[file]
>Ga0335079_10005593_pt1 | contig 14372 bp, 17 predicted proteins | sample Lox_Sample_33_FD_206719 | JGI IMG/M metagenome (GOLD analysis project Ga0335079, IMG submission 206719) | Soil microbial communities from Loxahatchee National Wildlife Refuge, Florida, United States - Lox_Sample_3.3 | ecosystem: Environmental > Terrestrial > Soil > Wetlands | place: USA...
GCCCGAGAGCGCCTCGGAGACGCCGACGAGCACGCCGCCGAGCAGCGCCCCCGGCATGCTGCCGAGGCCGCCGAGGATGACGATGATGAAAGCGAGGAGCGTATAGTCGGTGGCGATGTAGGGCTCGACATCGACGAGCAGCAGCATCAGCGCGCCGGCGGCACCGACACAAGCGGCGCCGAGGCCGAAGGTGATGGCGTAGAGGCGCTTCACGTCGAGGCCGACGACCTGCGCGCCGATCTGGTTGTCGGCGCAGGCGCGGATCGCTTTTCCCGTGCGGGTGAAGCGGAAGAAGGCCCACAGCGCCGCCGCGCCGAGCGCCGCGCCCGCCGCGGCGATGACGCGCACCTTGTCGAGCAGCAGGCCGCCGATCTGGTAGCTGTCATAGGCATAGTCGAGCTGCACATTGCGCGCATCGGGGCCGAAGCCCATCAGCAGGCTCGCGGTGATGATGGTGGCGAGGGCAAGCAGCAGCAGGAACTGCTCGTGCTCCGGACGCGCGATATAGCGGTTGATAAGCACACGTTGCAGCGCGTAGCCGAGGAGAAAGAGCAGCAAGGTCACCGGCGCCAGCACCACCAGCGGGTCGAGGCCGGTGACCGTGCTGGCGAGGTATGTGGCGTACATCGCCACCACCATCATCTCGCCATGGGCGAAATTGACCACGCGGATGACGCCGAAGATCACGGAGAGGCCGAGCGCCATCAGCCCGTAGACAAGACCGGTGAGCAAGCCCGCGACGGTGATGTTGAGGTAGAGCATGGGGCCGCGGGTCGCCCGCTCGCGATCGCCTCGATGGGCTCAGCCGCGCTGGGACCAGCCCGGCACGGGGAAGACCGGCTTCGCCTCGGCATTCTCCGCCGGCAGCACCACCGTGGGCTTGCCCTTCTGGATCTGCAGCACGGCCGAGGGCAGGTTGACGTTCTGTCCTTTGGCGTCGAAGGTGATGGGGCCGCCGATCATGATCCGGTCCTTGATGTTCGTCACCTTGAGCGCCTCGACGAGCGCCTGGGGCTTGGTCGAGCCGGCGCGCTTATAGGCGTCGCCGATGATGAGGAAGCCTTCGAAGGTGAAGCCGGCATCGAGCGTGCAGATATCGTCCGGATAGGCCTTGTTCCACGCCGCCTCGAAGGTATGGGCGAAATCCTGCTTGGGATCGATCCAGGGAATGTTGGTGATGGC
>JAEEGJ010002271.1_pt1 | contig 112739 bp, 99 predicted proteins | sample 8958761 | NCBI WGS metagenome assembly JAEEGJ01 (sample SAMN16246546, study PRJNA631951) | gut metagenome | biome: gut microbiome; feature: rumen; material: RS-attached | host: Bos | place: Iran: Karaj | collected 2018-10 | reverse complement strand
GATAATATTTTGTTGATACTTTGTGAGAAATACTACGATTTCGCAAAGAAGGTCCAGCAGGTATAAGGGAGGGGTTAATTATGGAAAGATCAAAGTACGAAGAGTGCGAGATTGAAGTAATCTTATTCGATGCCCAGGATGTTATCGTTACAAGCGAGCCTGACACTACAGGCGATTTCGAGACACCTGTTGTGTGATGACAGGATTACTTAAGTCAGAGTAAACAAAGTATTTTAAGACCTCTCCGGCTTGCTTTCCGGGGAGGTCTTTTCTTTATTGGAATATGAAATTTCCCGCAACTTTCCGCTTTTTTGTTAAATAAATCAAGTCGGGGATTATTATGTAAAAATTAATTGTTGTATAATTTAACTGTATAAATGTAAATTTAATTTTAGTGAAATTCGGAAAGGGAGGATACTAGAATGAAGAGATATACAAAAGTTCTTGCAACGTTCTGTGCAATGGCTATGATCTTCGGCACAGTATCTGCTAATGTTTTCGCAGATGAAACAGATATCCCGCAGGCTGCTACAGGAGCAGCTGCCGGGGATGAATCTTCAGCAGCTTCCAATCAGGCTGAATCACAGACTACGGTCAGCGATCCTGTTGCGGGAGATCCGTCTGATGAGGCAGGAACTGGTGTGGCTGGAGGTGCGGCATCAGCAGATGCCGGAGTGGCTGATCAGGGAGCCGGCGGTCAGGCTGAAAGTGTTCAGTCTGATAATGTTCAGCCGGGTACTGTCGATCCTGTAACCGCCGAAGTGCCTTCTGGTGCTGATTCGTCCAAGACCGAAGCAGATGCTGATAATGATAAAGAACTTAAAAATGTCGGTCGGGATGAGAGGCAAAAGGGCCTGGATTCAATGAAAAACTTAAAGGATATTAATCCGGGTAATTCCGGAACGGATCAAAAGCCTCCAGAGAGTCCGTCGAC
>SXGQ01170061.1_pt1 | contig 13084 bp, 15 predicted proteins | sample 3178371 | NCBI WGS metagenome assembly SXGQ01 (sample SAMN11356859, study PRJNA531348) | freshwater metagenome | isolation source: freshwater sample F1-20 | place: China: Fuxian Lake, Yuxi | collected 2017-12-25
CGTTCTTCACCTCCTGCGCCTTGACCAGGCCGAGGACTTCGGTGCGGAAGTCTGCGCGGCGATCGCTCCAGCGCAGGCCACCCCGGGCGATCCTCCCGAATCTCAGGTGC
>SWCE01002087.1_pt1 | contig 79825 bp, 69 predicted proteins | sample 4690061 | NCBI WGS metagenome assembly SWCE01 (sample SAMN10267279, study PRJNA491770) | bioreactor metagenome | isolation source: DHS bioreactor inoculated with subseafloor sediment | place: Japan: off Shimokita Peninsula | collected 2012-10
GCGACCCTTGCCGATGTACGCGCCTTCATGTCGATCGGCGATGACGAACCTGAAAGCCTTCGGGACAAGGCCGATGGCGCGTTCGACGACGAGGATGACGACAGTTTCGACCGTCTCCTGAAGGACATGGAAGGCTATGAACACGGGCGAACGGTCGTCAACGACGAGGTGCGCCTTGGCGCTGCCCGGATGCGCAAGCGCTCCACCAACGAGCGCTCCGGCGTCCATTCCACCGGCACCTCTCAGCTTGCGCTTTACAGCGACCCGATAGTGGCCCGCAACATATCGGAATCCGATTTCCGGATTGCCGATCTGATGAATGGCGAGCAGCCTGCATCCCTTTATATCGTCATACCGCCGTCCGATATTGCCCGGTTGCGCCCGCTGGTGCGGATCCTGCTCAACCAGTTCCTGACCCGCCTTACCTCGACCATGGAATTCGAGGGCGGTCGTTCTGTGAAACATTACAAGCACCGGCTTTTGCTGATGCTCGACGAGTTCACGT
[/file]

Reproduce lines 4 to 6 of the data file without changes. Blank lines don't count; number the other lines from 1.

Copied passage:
GATAATATTTTGTTGATACTTTGTGAGAAATACTACGATTTCGCAAAGAAGGTCCAGCAGGTATAAGGGAGGGGTTAATTATGGAAAGATCAAAGTACGAAGAGTGCGAGATTGAAGTAATCTTATTCGATGCCCAGGATGTTATCGTTACAAGCGAGCCTGACACTACAGGCGATTTCGAGACACCTGTTGTGTGATGACAGGATTACTTAAGTCAGAGTAAACAAAGTATTTTAAGACCTCTCCGGCTTGCTTTCCGGGGAGGTCTTTTCTTTATTGGAATATGAAATTTCCCGCAACTTTCCGCTTTTTTGTTAAATAAATCAAGTCGGGGATTATTATGTAAAAATTAATTGTTGTATAATTTAACTGTATAAATGTAAATTTAATTTTAGTGAAATTCGGAAAGGGAGGATACTAGAATGAAGAGATATACAAAAGTTCTTGCAACGTTCTGTGCAATGGCTATGATCTTCGGCACAGTATCTGCTAATGTTTTCGCAGATGAAACAGATATCCCGCAGGCTGCTACAGGAGCAGCTGCCGGGGATGAATCTTCAGCAGCTTCCAATCAGGCTGAATCACAGACTACGGTCAGCGATCCTGTTGCGGGAGATCCGTCTGATGAGGCAGGAACTGGTGTGGCTGGAGGTGCGGCATCAGCAGATGCCGGAGTGGCTGATCAGGGAGCCGGCGGTCAGGCTGAAAGTGTTCAGTCTGATAATGTTCAGCCGGGTACTGTCGATCCTGTAACCGCCGAAGTGCCTTCTGGTGCTGATTCGTCCAAGACCGAAGCAGATGCTGATAATGATAAAGAACTTAAAAATGTCGGTCGGGATGAGAGGCAAAAGGGCCTGGATTCAATGAAAAACTTAAAGGATATTAATCCGGGTAATTCCGGAACGGATCAAAAGCCTCCAGAGAGTCCGTCGAC
>SXGQ01170061.1_pt1 | contig 13084 bp, 15 predicted proteins | sample 3178371 | NCBI WGS metagenome assembly SXGQ01 (sample SAMN11356859, study PRJNA531348) | freshwater metagenome | isolation source: freshwater sample F1-20 | place: China: Fuxian Lake, Yuxi | collected 2017-12-25
CGTTCTTCACCTCCTGCGCCTTGACCAGGCCGAGGACTTCGGTGCGGAAGTCTGCGCGGCGATCGCTCCAGCGCAGGCCACCCCGGGCGATCCTCCCGAATCTCAGGTGC